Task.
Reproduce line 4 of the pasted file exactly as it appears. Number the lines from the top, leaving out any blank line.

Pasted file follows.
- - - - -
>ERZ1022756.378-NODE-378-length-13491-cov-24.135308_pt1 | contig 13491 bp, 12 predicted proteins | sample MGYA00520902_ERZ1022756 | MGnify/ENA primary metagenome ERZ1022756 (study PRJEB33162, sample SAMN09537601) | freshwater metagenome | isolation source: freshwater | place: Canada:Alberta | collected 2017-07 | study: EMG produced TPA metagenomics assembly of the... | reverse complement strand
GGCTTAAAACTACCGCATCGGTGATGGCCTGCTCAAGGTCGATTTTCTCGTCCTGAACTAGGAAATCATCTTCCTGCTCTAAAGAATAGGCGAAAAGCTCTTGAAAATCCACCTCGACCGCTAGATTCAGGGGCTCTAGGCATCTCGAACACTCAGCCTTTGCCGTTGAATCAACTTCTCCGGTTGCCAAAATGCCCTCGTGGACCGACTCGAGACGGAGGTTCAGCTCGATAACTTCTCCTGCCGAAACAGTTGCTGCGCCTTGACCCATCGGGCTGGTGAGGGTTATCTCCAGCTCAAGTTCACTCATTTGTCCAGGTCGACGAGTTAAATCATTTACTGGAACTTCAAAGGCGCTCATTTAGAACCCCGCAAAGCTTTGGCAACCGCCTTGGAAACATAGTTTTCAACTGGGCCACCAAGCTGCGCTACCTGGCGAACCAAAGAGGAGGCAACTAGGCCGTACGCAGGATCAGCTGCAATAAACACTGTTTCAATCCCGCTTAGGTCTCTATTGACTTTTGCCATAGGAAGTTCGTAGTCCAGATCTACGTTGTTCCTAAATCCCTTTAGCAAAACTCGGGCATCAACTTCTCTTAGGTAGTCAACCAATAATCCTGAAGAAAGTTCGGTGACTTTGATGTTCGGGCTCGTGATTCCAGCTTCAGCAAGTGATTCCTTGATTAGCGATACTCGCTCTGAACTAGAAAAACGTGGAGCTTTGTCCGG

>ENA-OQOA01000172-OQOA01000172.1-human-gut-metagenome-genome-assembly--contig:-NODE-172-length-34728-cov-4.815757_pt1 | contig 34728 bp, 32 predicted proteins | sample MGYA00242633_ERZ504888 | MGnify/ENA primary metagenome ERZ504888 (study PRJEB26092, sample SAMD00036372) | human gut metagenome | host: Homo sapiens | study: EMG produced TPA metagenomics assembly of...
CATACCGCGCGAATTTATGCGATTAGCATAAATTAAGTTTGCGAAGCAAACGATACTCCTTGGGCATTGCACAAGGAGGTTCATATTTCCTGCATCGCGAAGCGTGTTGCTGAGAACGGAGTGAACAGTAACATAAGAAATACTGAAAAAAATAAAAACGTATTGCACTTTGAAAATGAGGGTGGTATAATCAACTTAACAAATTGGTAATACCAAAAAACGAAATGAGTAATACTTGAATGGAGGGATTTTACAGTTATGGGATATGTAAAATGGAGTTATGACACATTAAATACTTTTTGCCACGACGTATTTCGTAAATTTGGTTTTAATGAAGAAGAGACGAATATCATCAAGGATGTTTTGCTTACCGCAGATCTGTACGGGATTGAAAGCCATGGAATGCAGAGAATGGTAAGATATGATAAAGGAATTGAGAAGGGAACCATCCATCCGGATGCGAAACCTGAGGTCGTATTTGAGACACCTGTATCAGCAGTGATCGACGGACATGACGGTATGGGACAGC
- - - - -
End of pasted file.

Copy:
CATACCGCGCGAATTTATGCGATTAGCATAAATTAAGTTTGCGAAGCAAACGATACTCCTTGGGCATTGCACAAGGAGGTTCATATTTCCTGCATCGCGAAGCGTGTTGCTGAGAACGGAGTGAACAGTAACATAAGAAATACTGAAAAAAATAAAAACGTATTGCACTTTGAAAATGAGGGTGGTATAATCAACTTAACAAATTGGTAATACCAAAAAACGAAATGAGTAATACTTGAATGGAGGGATTTTACAGTTATGGGATATGTAAAATGGAGTTATGACACATTAAATACTTTTTGCCACGACGTATTTCGTAAATTTGGTTTTAATGAAGAAGAGACGAATATCATCAAGGATGTTTTGCTTACCGCAGATCTGTACGGGATTGAAAGCCATGGAATGCAGAGAATGGTAAGATATGATAAAGGAATTGAGAAGGGAACCATCCATCCGGATGCGAAACCTGAGGTCGTATTTGAGACACCTGTATCAGCAGTGATCGACGGACATGACGGTATGGGACAGC